Autumn is now in full swing, winter comes soon, and this means that the real college football playoffs will come soon. This also means that you can stop to investigate these real money casino games and play video games, and start preparing for viewing the competition of four commands, the final FBS season.
The four-team FBS playoffs seem like a boon in the context of the BCS, but they are still the smallest playoffs in American football. High school playoffs can have dozens of teams, and the Division II, Division III, and FCS playoffs are the real tournaments.
In the FCS, 24 teams come to the field with ten conference champions receiving automatic invitations and fourteen extended bids from the NCAA playoff committee. The eight strongest receive byes to the second round where they will meet the winners of the eight games of the first round. The playoff is a single-elimination format and the last remaining team wins.
These games do not take place in NFL stadiums or neutral sites. Instead, each playoff contest in the FCS is held on a home field of the participating teams, ensuring heightened atmosphere and requiring less travel. Winter elements can also play a part as games are not located just to make sure they're not played in freezing weather. A team could conceivably play its first-round game in 70-degree southern weather and then travel to the north for a contest in the snow.
It is important to understand that the FCS differs from the FBS to understand the essence of the question.
Most people have an incorrect idea that the FCS football is inherently levels below the FBS in a competitive plan. The best comparison would be Major League Baseball to the AAA leagues. The FCS, is in essence, one level below the highest baseball league. Over the past 25 years, several FCS schools have successfully moved up to the FBS with Liberty and Coastal Carolina serving as more recent examples.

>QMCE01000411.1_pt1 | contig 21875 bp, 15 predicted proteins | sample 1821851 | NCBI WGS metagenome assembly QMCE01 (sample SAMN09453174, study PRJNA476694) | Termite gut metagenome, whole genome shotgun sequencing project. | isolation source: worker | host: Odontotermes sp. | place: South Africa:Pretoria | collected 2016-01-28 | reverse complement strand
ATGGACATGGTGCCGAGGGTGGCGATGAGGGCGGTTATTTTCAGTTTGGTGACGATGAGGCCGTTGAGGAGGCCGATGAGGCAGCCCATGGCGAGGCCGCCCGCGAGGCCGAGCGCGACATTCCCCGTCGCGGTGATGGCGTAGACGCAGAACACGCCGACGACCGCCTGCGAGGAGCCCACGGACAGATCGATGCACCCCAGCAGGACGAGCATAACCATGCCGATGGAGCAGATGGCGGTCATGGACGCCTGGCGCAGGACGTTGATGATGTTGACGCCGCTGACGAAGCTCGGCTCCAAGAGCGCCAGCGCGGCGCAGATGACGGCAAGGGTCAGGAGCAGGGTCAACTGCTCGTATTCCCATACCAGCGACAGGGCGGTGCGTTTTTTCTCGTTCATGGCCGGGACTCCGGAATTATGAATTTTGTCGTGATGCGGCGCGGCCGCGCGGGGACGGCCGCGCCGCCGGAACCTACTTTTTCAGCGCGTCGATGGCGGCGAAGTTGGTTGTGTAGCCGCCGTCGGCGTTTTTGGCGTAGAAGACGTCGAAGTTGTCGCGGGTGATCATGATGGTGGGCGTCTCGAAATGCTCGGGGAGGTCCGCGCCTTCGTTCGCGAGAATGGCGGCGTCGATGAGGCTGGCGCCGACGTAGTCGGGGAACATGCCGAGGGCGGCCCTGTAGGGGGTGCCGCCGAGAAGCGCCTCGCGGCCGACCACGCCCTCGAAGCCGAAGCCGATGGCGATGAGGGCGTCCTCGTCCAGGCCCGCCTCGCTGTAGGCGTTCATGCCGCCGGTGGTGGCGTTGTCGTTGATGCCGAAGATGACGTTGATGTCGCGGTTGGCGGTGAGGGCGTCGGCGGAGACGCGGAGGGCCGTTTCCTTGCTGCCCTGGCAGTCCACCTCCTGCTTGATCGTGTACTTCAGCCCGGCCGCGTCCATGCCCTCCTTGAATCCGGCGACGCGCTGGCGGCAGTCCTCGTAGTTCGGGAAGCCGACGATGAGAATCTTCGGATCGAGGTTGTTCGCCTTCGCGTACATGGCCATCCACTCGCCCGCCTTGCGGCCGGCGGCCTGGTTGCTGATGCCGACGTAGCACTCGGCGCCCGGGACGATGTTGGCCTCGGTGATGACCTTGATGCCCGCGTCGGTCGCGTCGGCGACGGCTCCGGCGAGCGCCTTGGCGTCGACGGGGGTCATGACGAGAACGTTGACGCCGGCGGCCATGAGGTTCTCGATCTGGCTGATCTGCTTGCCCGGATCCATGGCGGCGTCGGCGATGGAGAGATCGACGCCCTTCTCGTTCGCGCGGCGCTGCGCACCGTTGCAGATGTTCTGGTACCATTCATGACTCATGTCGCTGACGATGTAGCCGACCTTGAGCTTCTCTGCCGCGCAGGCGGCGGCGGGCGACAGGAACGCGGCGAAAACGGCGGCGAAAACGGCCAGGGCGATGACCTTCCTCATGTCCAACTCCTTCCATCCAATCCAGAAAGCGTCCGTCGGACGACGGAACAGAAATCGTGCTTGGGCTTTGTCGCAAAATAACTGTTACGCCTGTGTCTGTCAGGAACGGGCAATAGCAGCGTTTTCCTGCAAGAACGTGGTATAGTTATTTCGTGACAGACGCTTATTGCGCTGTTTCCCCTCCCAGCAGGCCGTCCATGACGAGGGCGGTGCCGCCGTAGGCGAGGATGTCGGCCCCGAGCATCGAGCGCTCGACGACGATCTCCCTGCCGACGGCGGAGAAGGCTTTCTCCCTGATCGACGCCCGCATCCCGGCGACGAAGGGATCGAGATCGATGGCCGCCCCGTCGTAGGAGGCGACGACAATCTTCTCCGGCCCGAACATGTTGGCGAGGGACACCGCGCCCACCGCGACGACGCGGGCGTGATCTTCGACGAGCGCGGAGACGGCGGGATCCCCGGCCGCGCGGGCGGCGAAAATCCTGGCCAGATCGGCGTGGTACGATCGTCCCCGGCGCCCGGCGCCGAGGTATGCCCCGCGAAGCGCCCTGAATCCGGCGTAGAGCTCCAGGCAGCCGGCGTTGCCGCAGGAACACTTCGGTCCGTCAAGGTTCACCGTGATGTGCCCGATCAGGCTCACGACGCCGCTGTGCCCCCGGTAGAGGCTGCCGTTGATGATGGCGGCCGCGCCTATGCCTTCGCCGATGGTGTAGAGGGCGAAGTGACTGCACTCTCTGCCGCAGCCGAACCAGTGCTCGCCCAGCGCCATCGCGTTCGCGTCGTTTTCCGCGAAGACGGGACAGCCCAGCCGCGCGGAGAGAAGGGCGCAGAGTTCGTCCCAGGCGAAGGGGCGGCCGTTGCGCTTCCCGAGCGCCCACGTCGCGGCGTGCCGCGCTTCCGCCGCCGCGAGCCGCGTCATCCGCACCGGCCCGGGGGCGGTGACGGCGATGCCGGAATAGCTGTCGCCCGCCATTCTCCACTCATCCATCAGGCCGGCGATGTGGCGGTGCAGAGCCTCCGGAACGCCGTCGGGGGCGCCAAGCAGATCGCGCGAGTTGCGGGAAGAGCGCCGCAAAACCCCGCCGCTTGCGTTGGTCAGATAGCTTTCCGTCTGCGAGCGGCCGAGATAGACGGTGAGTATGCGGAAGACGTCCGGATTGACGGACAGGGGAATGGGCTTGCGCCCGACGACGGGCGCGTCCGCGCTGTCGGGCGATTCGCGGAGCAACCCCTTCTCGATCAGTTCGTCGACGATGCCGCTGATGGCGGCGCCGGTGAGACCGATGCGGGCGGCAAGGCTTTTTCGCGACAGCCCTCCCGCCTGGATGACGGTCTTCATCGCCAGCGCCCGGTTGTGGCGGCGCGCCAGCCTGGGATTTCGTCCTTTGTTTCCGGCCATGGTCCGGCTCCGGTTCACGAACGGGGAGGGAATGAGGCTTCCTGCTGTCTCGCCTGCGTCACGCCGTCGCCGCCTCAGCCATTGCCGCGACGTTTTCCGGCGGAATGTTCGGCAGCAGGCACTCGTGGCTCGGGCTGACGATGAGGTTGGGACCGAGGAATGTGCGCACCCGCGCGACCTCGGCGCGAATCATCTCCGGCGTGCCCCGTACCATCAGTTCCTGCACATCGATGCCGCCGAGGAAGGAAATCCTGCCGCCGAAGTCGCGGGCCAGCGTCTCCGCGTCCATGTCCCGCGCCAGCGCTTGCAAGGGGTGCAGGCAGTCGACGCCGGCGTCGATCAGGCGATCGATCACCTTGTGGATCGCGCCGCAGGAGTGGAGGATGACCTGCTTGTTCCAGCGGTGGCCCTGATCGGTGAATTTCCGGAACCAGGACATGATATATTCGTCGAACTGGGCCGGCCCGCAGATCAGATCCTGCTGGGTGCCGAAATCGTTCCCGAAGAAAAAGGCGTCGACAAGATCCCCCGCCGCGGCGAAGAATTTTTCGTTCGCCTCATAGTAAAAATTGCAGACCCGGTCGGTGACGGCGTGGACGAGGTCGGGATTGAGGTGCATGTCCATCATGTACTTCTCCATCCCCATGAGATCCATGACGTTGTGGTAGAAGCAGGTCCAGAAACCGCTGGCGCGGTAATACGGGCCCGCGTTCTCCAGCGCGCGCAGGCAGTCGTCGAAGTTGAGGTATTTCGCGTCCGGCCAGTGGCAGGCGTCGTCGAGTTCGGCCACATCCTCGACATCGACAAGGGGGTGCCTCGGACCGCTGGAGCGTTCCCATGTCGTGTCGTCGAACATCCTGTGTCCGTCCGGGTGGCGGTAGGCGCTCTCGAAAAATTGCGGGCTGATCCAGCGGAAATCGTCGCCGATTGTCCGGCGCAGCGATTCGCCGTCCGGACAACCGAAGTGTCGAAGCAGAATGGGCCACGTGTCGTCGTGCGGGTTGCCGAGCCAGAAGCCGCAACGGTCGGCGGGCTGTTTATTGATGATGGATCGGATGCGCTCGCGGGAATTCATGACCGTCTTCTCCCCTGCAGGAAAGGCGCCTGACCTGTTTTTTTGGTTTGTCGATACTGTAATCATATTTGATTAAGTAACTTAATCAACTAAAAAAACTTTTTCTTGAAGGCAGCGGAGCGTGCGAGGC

FCS schools largely fulfill the same requirements as say, Alabama, with some exceptions. Instead of offering 85 players with full scholarships, they offer up to 63 full scholarships. However, the Pioneer League is a collection of FCS schools that offer no scholarships.
Now, with the transfer portal offering a student-athlete an easier path to explore moving from one school to another - usually for more playing time - a lot easier to facilitate. And many of them show no bias against playing for a FCS program. And why not? The 2021 season has already seen 10 FCS schools defeat a FBS opponent. Most recently, Jacksonville State took down Florida State.
NFL draft opportunities also seem to be on the rise for FCS players. Just yesterday, Trey Lance got his first start for the San Francisco 49ers as a rookie out of North Dakota State, the same school that Carson Wentz attended..
So when the calendar goes to December, and the football options for the weekend become a choice of low-level FBS bowl games or FCS playoffs, why not check out the playoff and the spirited competition for a meaningful national championship.
You will be glad you did.